She tells me “This room is unbalanced. Avoid placing your bed under ceiling features. No water pictures. Get rid of clutter. No plants, flowers, books, or electronics here.”
I lie on the bed, feeling unbalanced.
The Chinese words “feng” and “shui” translate to mean “wind” and “water,” respectively. This concept is derived from an ancient poem that talks about human life being connected and flowing with the environment around it. In the philosophy of feng shui, arranging the pieces in living spaces can create balance with the natural world, harness energy forces and establish harmony between you and the environment.
In my mind, it is connected to the Tao, which translates to mean “the way.” Taoism is the way of nature.
For those who truly follow feng shui principles, they can be used to design towns, homes, rooms, and even the desk and area where you work. The placement of ancient Chinese grave sites used this philosophy in order to bring positive chi to a grave.
For an American practitioner, it will probably mean getting rid of things.
Poet Percy Bysshe Shelley drowned at sea, not yet thirty, off the coast of Italy. He had learned political poems wouldn’t change the world, but sailing a stormy sea, his schooner sank. He never learned to swim.
Percy Bysshe Shelley had been living in Lerici, Italy for about four years. Leaving England, he also left his radical political poetry behind and turned to a more Romantic idealism. He was sailing home from Livorno when they encountered a storm and the boat was swamped. Percy could not swim and drowned along with the crew of three. Shelley’s badly decomposed body washed ashore at Viareggio ten days later and was identified by his clothing and a copy of Keats’s “Lamia” in a jacket pocket.
The conservative London newspaper The Courier, reported, “Shelley, the writer of some infidel poetry, has been drowned: now he knows whether there is a God or no.” But his friends and admirers, including his second wife, Mary Wollstonecraft Shelley, author of Frankenstein, set about to create a Romantic legacy for him. His body was cremated on the beach in a kind of pagan ceremony. Shelley’s heart, which had not burned, was retrieved from the pyre. Mary kept it for the rest of her life, wrapped in a copy of his poem “Adonais” which is an elegy on the death of John Keats, Here is how that poem ends:
The breath whose might I have invoked in song Descends on me; my spirit’s bark is driven, Far from the shore, far from the trembling throng Whose sails were never to the Tempest given; The massy earth and sphered skies are riven! I am borne darkly, fearfully, afar; Whilst, burning through the inmost veil of Heaven, The soul of Adonais, like a star, Beacons from the abode where the Eternal are.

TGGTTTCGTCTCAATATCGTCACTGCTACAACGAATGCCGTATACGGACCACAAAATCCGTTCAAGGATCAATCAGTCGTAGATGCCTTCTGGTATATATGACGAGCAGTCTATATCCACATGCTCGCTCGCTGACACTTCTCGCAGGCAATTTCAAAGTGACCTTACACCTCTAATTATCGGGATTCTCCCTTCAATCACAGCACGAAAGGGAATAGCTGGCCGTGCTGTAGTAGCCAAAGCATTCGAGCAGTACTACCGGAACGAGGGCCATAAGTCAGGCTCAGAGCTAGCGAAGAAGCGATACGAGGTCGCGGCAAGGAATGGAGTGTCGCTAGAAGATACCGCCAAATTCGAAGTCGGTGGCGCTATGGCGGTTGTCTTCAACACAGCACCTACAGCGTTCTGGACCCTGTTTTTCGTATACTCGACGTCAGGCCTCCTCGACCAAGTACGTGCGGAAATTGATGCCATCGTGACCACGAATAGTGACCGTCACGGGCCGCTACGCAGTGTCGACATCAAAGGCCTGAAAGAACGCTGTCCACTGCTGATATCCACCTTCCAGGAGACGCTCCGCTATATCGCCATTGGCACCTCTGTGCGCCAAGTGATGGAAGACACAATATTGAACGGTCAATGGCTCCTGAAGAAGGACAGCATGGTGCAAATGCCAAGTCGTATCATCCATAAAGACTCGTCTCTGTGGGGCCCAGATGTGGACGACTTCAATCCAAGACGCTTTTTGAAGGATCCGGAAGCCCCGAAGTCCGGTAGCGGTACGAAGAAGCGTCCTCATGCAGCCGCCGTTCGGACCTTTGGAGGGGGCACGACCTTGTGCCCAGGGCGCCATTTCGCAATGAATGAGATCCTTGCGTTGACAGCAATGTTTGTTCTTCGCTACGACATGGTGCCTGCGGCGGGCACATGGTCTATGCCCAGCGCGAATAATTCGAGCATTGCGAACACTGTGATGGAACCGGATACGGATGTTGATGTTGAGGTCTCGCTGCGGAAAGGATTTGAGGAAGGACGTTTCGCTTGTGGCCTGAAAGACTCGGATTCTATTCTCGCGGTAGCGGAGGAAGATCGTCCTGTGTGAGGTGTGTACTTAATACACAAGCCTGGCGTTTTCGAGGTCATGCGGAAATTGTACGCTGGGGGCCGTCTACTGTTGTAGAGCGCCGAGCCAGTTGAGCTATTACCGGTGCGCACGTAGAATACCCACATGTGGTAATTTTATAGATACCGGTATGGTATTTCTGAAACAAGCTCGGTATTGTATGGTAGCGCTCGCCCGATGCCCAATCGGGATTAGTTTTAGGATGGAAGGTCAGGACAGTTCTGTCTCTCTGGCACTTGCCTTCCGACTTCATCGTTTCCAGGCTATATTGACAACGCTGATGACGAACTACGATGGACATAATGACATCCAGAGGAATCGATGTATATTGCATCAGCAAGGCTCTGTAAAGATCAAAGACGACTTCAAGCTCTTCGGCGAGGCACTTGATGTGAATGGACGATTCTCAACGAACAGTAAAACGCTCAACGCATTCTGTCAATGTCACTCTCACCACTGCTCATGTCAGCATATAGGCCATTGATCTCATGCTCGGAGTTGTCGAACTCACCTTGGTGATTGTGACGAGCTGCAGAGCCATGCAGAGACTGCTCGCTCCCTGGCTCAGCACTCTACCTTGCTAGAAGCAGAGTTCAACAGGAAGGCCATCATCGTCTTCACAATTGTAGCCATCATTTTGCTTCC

The rest of his ashes were interred at the Protestant Cemetery in Rome with a monument inscribed with the words Cor Cordium — “heart of hearts” — and lines from Shakespeare’s The Tempest: “Nothing of him that doth fade But doth suffer a sea-change Into something rich and strange.”
Into the air or into the unknown. To leap when the faith is lost – bravery or foolishness? Still, faith requires doubt. Those who doubt may more likely leap. I stand at the edge and ponder.
The philosopher Søren Kierkegaard came from a wealthy Copenhagen family and he was left enough of an inheritance to be financially independent for life. He is considered the father of existential philosophy, but his writing also touched on theology, psychology, literary criticism, and fiction.
Two ideas of his stayed with me all these years after university study. One is the idea of “subjectivity.” He meant that we all perceive the “truth” of the world differently. In my undergraduate mind this, perhaps incorrectly, seemed to me to be related to Einstein’s concept of relativity.
The other thing is his expression of the “leap of faith” and that faith is not possible without doubt. In that confusing philosophical way, he would say that one must doubt the existence of God to have faith in the existence of God. Belief without doubt is just credulity.
I rediscovered Kierkegaard through his influence on novelists like John Updike, Franz Kafka, and Albert Camus.
After weeks of dry weather, the rain falls on dry grass, stone, soil, flowers – sending a fragrance to the playing child and rising to the gods who once were the only ones so naturally perfumed.
That pleasant-to-some-of-us smell that can accompany the first rain after a long period of warm, dry weather has been given the name “petrichor” (PET-ri-kuhr). It is a modern word, taken from the Ancient Greek words πέτρα (pétra) ‘rock’ or πέτρος (pétros) ‘stone’, and ἰχώρ (ikhṓr), which was said to be the blood of the gods in Greek mythology. This unique, earthy fragrance comes from rain combined with plant oils, compounds in the dry soil, the ozone in the air, and geosmin from soil that is released into the air.
Her neck rises from the white lace necklaced with a black velvet band soft as her pink and purple garden petunias. Syllables of velvet from a tender perennial. Flowers blackened by Death still blooming annually.
Emily created as a young girl (before the poetry) a herbarium in which she collected 424 flowers from the Amherst region. She called them “beautiful children of spring,” and arranged them in a 66-page large leather-bound album with labels of the common names and sometimes the official Linnaean ones. All are in her elegant handwriting. I don’ think she had a black petunia in the book, but I think she would have liked the flower.
A poem by Emily – #334
All the letters I can write Are not fair as this— Syllables of Velvet— Sentences of Plush, Depths of Ruby, undrained, Hid, Lip, for Thee— Play it were a Humming Bird— And just sipped—me—